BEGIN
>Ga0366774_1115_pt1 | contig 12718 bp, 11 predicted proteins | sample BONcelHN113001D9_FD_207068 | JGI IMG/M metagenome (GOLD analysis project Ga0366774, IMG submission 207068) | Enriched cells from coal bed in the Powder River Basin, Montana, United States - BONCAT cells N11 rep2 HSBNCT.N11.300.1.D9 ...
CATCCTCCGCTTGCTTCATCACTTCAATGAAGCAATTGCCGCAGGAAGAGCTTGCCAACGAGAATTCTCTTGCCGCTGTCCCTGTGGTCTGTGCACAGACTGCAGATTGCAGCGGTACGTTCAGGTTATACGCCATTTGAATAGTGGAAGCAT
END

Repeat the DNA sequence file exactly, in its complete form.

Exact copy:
>Ga0366774_1115_pt1 | contig 12718 bp, 11 predicted proteins | sample BONcelHN113001D9_FD_207068 | JGI IMG/M metagenome (GOLD analysis project Ga0366774, IMG submission 207068) | Enriched cells from coal bed in the Powder River Basin, Montana, United States - BONCAT cells N11 rep2 HSBNCT.N11.300.1.D9 ...
CATCCTCCGCTTGCTTCATCACTTCAATGAAGCAATTGCCGCAGGAAGAGCTTGCCAACGAGAATTCTCTTGCCGCTGTCCCTGTGGTCTGTGCACAGACTGCAGATTGCAGCGGTACGTTCAGGTTATACGCCATTTGAATAGTGGAAGCAT